Fresh Faves: Batch 367


Artists at a glance


These Fresh Faves were picked by our readers over the weekend – and reviewed by Fresh On The Net’s Neil March this week. You can hear all these tracks in a single Soundcloud playlist here.

So here we are again. Following another outstanding haul of tracks at the Listening Post and in the week when a certain Mr Robinson turns 70 years young, we present our own ‘Will of the people’ based on your votes. Electronic ones, not postal. Ten top tracks and the good news is you won’t need to drive 260 miles across country to hear them. Nor will you need an impromptu eye test to read them!


Al Mitchell has quite a career behind him, having been the creative driving force behind the likes of Baby Goliath and Somnians. According to his Facebook page he ‘singlehandedly’ built an underground scene in his native Hastings. Now active with a new project The New Born Sinners, he is bringing together influences from past and present, citing a combination of “…dirty guitars with beautiful synthesisers and a passion for live drum sounds”.

Rubber For Cars has a buoyant feel that brings to mind Beck, a sprinkling of Justice and (musical) screenplay by a socially distancing Field Music. The octave-apart vocals enhance an agreeable melody. Synths dominate the accompaniment, boosted by a resonant snare drum and subtle keyboard counter-melodies. It sounds like the dirty guitars were given the day off but there is more than enough going on in the mix to keep it interesting. Accordingly the production is clean enough to trump any thoughts of Dettol injection. Music that makes me feel good inside.

Instagram | Facebook | Twitter | YouTube | Bandcamp

DAYLA – Lighthouse

Dayla hails from Hackney in East London and has been proactive about getting her music out to supportive radio shows including the likes of Amazing Radio and bagging write-ups and interviews too. She has also been helping raise funds for food banks through donating royalties from sales, consistent with an ethos based on strong principles. Her Twitter feed definitely won’t ingratiate her with certain men in white houses!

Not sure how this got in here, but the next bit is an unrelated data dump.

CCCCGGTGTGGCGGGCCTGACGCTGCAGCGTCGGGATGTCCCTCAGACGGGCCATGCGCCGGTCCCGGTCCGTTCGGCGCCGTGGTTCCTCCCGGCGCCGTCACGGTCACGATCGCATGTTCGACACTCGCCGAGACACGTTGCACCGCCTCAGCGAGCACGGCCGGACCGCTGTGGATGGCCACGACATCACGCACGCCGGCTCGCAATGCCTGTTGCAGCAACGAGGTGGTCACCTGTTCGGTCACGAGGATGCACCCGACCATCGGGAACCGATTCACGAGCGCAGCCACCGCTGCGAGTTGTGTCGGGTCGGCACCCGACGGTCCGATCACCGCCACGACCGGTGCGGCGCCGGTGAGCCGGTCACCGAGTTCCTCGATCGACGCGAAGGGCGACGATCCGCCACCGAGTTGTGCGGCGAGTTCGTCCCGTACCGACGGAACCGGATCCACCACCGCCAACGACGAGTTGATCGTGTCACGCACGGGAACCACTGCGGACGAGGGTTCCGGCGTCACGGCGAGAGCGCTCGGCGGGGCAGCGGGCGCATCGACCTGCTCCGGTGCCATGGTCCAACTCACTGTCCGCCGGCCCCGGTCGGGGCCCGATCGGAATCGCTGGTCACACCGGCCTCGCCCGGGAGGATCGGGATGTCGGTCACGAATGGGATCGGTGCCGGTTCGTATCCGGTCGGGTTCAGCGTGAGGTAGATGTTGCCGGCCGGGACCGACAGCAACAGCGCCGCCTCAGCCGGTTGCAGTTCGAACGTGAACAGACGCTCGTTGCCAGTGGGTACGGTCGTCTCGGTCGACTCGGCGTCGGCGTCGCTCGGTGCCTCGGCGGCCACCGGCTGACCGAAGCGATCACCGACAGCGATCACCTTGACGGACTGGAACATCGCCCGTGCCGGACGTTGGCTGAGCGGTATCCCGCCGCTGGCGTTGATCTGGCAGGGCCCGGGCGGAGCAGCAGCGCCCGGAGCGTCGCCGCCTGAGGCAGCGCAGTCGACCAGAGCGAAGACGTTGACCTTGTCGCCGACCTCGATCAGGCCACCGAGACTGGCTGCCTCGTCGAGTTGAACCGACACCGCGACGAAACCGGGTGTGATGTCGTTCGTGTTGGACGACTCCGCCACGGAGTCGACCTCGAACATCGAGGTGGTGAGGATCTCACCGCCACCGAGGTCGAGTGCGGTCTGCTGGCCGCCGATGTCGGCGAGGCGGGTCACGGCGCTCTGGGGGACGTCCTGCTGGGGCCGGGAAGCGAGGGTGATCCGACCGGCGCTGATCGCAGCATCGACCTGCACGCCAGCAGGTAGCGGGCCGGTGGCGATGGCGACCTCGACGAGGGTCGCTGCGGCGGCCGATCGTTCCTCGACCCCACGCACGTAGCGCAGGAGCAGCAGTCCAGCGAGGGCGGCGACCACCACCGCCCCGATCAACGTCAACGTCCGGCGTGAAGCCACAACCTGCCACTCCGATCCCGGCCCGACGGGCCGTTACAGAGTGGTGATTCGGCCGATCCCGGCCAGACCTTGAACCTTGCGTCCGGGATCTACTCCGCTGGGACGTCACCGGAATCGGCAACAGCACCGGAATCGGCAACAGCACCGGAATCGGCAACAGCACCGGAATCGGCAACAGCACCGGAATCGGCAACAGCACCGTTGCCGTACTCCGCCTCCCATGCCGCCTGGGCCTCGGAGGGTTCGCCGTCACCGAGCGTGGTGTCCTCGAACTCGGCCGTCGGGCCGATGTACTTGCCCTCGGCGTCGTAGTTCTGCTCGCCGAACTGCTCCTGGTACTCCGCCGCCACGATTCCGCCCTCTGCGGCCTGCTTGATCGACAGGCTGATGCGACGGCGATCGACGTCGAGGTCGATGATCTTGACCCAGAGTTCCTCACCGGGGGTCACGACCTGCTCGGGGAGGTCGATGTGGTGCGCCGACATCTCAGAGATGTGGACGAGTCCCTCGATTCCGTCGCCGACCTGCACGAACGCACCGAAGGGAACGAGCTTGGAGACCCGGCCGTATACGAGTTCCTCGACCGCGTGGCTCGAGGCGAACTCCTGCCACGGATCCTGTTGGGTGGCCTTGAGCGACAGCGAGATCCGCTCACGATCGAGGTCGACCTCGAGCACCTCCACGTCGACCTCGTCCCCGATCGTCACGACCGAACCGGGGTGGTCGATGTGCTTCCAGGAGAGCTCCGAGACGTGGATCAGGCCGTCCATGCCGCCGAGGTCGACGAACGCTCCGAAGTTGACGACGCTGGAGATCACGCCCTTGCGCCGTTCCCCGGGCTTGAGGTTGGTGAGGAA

Lighthouse is laidback and ethereal, a quiet beat mixing it with enigmatic synth chords and sounds that drift in and out of focus. Vocally it sits part of the time in an earthier lower (alto) register that is very clear, broadly in Julia Holter or Lana Del Rey territory before rising up into a striking soprano range that strangely reminds me a little of Ariana Grande in a jam with Angel Olsen. Expressive, enigmatic and engaging throughout.

Official | Instagram | Facebook | Twitter | YouTube

DECO – Real Life

London duo Deco have been around since 2014 and say their music traverses “… the line between timeless 80s synth-pop and contemporary discernment”. There is a pic on their Facebook page which, if it is the audience at one of their own shows, is pretty impressive. Their pre-lockdown live itinerary certainly demonstrates that they were getting around the entire UK as far as Aberdeen in the far North East of Scotland and no doubt will be again.

Real Life is an upbeat, synth-driven pop anthem that has the word ‘epic’ stamped in big letters on the tin. It roars out of the speakers with more front wheel drive than a Durham-bound dadmobile. The melody is major key and catchy, male vocals punching out the hook while synths shimmer and echo in the enormous production space. A proper party choon.

Official | Instagram | Facebook | Twitter | YouTube

DIGITAL RESISTANCE – Oligarchical Collectivism

Digital Resistance are a band from Cardiff formed by leftwing academics as a platform for a wide-ranging sociopolitical agenda. They are, however, keen to point out that the seriousness of the issues they address does not prevent them having a great laugh too. Identities appear to be a closely guarded secret and it is hard to tell whether they have gigged before or not.

Oligarchical Collectivism is spoken word set against an electro-rock backdrop of dance-oriented beat, fuzzy quasi-Metal guitar riff and electronic outer shell. No casual car cruise to the castle required when you have a fortress of sound this mighty. There is a chaotic solo in the middle of it all that is more manic than crotch-thrusting (obviously).

The little changes that occur as the track develops hold the interest and there is an energy and intensity that never lets up. Everything about it works. The production is bang on for the track and, as the vocal suddenly turns frantic in the dying stages, so the beat stops and the guitar sags, echoing into the (social) distance. A great end to a fine track.